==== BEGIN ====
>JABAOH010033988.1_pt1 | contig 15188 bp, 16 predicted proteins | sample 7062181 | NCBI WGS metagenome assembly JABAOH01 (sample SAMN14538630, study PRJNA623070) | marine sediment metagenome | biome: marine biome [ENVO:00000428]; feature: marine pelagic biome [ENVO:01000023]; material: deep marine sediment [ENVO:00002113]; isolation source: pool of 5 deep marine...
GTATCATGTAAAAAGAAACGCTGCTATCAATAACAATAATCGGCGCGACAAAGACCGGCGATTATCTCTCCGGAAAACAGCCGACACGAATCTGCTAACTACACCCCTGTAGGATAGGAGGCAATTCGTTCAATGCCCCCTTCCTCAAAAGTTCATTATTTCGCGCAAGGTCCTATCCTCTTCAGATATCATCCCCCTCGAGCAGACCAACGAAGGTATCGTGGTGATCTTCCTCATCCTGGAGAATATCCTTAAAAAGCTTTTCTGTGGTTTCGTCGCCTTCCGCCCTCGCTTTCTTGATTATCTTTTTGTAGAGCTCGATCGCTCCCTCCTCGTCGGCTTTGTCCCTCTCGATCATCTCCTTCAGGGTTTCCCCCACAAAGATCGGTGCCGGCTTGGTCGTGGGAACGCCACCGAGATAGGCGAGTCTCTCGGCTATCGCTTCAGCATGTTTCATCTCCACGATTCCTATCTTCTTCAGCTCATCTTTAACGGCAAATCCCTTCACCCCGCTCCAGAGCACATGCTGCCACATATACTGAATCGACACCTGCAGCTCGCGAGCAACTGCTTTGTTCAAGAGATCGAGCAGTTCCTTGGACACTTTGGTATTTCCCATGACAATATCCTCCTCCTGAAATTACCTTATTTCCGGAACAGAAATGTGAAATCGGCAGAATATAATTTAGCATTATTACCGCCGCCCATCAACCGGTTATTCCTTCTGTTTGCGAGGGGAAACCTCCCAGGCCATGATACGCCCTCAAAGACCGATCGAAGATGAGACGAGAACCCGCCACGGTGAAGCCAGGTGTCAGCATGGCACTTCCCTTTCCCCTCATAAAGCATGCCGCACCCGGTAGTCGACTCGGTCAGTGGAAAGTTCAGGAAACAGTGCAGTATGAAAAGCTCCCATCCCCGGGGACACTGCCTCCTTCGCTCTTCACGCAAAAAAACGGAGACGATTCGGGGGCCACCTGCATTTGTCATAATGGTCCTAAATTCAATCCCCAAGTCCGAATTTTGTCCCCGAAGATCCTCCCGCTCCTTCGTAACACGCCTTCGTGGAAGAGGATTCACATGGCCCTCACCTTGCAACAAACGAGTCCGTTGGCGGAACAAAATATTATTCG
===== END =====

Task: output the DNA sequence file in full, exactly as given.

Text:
>JABAOH010033988.1_pt1 | contig 15188 bp, 16 predicted proteins | sample 7062181 | NCBI WGS metagenome assembly JABAOH01 (sample SAMN14538630, study PRJNA623070) | marine sediment metagenome | biome: marine biome [ENVO:00000428]; feature: marine pelagic biome [ENVO:01000023]; material: deep marine sediment [ENVO:00002113]; isolation source: pool of 5 deep marine...
GTATCATGTAAAAAGAAACGCTGCTATCAATAACAATAATCGGCGCGACAAAGACCGGCGATTATCTCTCCGGAAAACAGCCGACACGAATCTGCTAACTACACCCCTGTAGGATAGGAGGCAATTCGTTCAATGCCCCCTTCCTCAAAAGTTCATTATTTCGCGCAAGGTCCTATCCTCTTCAGATATCATCCCCCTCGAGCAGACCAACGAAGGTATCGTGGTGATCTTCCTCATCCTGGAGAATATCCTTAAAAAGCTTTTCTGTGGTTTCGTCGCCTTCCGCCCTCGCTTTCTTGATTATCTTTTTGTAGAGCTCGATCGCTCCCTCCTCGTCGGCTTTGTCCCTCTCGATCATCTCCTTCAGGGTTTCCCCCACAAAGATCGGTGCCGGCTTGGTCGTGGGAACGCCACCGAGATAGGCGAGTCTCTCGGCTATCGCTTCAGCATGTTTCATCTCCACGATTCCTATCTTCTTCAGCTCATCTTTAACGGCAAATCCCTTCACCCCGCTCCAGAGCACATGCTGCCACATATACTGAATCGACACCTGCAGCTCGCGAGCAACTGCTTTGTTCAAGAGATCGAGCAGTTCCTTGGACACTTTGGTATTTCCCATGACAATATCCTCCTCCTGAAATTACCTTATTTCCGGAACAGAAATGTGAAATCGGCAGAATATAATTTAGCATTATTACCGCCGCCCATCAACCGGTTATTCCTTCTGTTTGCGAGGGGAAACCTCCCAGGCCATGATACGCCCTCAAAGACCGATCGAAGATGAGACGAGAACCCGCCACGGTGAAGCCAGGTGTCAGCATGGCACTTCCCTTTCCCCTCATAAAGCATGCCGCACCCGGTAGTCGACTCGGTCAGTGGAAAGTTCAGGAAACAGTGCAGTATGAAAAGCTCCCATCCCCGGGGACACTGCCTCCTTCGCTCTTCACGCAAAAAAACGGAGACGATTCGGGGGCCACCTGCATTTGTCATAATGGTCCTAAATTCAATCCCCAAGTCCGAATTTTGTCCCCGAAGATCCTCCCGCTCCTTCGTAACACGCCTTCGTGGAAGAGGATTCACATGGCCCTCACCTTGCAACAAACGAGTCCGTTGGCGGAACAAAATATTATTCG